My first significant memory of big storms came as a 5 year old, as Hurricane Carla advanced on Port Aransas, Texas, where my father, HT Odum was administrator of the University of Texas Marine Science Institute. That day, as we were due to evacuate, HT took me on his final rounds of the Institute before leaving. We walked out on the Port Aransas pier, and I remember that my father had to lift me over the gaps where missing planks had already disappeared from storm waves (my mother was later horrified at my proud retelling of the story). We stood there halfway out on the pier, and I received my first lesson in hurricane science and energy transport in waves. We counted wave troughs, heights, and wavelengths, and he explained the dynamics of wind energy, relating the sizes of the pulses to size and scale of storms. Local weather creates little wavelets, and large distant weather creates bigger, more powerful pulses that have higher impact on beaches. We talked about excess heat in the atmosphere, and how hurricanes act as Nature’s way of dispersing extra heat. It was my first lesson in storm/energy analogies, and I have never looked at storms the same way since.
Odum often drew an analogy between the way meteorological storms such as hurricanes disperse heat and the way that other systems do, including information systems. After Tom Abel’s excellent post last week on trends in education in a world in transition, it is a good time to share Odum’s analogy linking storms of information and weather storms. But to make that analogy, we first need a meteorology lesson, starting with the second law of thermodynamics.
The geobiosphere of the earth transforms sunlight through a number of heat engines that transform the earth’s potential energy of heat along with solar heating through temperature gradients into kinetic energy of circulating air and water. These maximize the use of energy and help to self-organize the natural capital of the earth through whirl cells of activity at different levels of scale. There are a number of different planetary heat engines driving these whirl cells: surface-sky, north-south atmospheric, oceanic, and up-down geothermal earth engines (Odum, 2007, p. 107).
The second law dictates that potential energy that does not go into storage is dispersed during processes. Meteorological storms or whirl cells at different levels of scale serve the purpose of dispersing and distributing excess atmospheric heat and water, transforming the landscape through rain and wind, and even creating social eddies in the form of fire from lightning to release minerals and restart succession. The distributed water creates geopotential energy by forming water at high altitudes. The main classes of whirl cells form a hierarchy of energy and transformity, beginning with latent heat flow and ocean cumulus, then land convection, temperate cyclones, hurricanes, mesosystems, and finally polar jet streams at the top of the “atmospheric food chain” (Odum, 2007, p. 112).
At the local scale, thunderstorms take disorganized heat energy and turn it into winds and rain that are organized both vertically and spatially over local landscapes. With more extreme temperature gradients, winds spin into tornadoes. At the larger scale, hurricanes prowl the lower latitudes and disperse ocean heat. With extreme storms such as hurricanes, tornadoes, and supercells, there is a direct relationship between the amount of heat and the severity of the storm. Supercells occur, for example, when a thunderstorm’s updraft builds vertically until it reaches an equilibrium of drier air that no longer cools, typically at the tropopause (between 30,000 and 60,000 feet, depending on latitude), at which point it spreads out horizontally. In transient, unstable conditions, a dome of overshoot can even form on top of the anvil, created by short-lived strong updrafts indicating potential for severe weather.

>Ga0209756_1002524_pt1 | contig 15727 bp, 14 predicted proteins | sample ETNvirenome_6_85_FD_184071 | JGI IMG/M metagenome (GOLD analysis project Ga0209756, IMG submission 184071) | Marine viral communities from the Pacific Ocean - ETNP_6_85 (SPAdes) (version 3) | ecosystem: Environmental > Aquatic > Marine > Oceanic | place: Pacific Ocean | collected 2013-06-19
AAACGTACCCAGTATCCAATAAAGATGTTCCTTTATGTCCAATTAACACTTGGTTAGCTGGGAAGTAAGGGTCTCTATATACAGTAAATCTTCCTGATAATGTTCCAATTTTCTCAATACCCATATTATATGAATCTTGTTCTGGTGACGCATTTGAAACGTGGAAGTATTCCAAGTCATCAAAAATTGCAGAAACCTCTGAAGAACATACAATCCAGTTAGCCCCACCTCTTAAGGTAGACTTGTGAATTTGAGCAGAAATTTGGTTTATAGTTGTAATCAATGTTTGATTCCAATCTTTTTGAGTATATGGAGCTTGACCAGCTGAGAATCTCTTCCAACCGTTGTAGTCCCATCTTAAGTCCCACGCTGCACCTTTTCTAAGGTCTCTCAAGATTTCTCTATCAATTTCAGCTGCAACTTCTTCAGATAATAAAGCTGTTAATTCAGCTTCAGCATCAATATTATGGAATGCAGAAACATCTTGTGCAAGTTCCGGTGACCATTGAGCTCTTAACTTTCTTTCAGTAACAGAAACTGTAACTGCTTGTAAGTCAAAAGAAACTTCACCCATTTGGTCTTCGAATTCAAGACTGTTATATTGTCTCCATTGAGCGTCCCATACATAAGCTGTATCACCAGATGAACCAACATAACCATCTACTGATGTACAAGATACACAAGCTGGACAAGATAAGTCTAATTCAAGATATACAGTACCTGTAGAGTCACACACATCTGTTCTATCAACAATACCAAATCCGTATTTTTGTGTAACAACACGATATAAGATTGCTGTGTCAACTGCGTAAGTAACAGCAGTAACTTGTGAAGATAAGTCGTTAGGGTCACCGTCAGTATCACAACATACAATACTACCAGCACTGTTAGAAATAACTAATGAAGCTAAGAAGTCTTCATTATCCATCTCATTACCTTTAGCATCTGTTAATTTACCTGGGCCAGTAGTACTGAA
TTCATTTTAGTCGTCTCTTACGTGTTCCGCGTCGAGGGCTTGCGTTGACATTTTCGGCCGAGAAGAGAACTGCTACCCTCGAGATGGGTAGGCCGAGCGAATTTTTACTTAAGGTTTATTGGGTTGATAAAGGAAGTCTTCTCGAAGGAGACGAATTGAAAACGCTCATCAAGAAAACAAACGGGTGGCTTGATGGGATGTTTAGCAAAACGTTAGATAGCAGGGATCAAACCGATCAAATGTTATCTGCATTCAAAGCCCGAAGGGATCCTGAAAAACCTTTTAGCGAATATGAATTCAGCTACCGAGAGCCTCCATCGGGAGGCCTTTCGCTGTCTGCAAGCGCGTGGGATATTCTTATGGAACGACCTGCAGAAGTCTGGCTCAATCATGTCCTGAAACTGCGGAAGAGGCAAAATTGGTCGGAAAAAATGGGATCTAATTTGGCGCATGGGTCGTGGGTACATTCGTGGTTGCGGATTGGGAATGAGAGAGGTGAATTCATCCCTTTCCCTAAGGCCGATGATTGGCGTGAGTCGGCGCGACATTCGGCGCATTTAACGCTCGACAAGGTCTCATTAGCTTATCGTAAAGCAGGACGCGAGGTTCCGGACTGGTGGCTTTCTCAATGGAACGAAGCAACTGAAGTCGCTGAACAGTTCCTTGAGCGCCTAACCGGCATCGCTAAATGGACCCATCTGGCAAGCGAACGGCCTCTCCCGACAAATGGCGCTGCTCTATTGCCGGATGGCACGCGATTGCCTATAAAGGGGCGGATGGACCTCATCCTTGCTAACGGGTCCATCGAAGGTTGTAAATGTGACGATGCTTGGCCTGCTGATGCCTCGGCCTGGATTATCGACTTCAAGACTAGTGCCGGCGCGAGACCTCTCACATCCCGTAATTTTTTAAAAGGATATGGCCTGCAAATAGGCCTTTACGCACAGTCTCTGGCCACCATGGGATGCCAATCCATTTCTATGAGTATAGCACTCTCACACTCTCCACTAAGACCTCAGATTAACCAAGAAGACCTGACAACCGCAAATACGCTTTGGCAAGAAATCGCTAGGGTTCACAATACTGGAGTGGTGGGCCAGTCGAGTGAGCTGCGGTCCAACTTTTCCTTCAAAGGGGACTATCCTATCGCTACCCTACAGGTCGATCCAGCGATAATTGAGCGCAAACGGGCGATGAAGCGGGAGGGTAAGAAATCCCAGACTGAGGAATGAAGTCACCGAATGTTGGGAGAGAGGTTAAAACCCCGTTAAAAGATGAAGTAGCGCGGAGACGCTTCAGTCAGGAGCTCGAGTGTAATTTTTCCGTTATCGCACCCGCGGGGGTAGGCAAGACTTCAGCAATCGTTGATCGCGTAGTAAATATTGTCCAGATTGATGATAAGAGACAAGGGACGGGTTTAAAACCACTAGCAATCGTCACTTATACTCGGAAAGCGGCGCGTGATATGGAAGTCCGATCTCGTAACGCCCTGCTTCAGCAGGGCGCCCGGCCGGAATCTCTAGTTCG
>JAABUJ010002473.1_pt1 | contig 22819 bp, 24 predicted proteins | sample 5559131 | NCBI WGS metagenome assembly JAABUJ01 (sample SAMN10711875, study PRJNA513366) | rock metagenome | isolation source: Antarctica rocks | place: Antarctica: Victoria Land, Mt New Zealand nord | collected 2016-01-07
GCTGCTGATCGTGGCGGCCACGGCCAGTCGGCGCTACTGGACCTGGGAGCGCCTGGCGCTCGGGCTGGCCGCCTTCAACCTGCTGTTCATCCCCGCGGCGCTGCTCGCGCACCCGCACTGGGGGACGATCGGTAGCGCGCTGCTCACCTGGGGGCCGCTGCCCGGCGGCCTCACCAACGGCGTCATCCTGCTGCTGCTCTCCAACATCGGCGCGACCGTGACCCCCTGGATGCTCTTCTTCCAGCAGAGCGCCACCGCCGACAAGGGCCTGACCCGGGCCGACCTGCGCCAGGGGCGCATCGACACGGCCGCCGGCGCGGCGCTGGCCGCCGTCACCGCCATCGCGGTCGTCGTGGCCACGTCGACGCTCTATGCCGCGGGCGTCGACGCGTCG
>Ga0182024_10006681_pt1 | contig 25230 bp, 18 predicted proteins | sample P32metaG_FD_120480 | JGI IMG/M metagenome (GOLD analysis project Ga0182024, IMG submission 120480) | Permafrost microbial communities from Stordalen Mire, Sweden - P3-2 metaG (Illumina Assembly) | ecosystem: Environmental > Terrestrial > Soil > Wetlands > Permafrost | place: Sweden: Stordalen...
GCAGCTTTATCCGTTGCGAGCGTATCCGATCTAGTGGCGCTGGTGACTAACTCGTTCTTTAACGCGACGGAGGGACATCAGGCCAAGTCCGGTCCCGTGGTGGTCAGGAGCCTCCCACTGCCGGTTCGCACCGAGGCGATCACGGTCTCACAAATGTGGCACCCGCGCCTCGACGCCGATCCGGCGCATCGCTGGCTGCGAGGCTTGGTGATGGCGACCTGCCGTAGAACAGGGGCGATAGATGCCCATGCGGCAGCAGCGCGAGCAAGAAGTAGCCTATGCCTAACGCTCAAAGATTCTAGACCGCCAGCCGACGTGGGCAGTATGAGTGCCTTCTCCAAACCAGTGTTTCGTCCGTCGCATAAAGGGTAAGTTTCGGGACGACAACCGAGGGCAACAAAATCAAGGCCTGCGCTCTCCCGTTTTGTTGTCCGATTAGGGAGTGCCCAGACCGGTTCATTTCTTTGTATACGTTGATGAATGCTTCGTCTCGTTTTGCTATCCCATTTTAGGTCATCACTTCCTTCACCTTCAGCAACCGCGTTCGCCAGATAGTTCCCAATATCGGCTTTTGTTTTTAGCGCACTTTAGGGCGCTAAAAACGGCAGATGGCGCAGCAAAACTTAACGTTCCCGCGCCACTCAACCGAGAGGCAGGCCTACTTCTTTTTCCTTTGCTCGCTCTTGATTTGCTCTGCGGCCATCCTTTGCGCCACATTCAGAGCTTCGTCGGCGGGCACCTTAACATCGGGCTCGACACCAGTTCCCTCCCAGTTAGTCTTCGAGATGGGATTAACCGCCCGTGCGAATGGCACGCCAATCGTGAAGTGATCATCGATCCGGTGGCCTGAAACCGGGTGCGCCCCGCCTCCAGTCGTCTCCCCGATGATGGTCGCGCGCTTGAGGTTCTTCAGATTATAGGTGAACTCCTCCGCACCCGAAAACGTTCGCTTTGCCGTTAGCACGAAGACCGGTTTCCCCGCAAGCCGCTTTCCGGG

We can make an analogy between energy degradation/heat dispersal in storms and entropy in economic systems. As our energy production and consumption peaks, what happens to the volumes of information that we are producing? How much of the information is useful, and how much is dispersed as ephemeral heat entropy or dispersed as information rainfall to flow across the landscape? Sustaining information requires continual processing of information to select and refine information, and make and replace copies that are lost, broken, or otherwise depreciated. Information is tested, refined, and shared and adapted to local variation. Shared information has the highest emergy embodied in it. Our current society is experiencing an information storm that has expanded both vertically and horizontally, as the costly, noisy information explosion of the past century disperses, mixes, filters, copies, selects, and stores information. And the internet allows an extreme, global form of information sharing that is not possible in traditional ways. The internet serves as a novel, networked form of information testing, allowing many rapid interactions among many to process information quickly, perhaps providing feedback and steering currents for the information storm. If society is experiencing a series of information storms and the rain is the information, and the wind is perhaps the more destructive parts of the storm, such as gossip and media frenzies, perhaps the internet can be compared to the river carrying the information-water across the landscape, as Babauta suggests.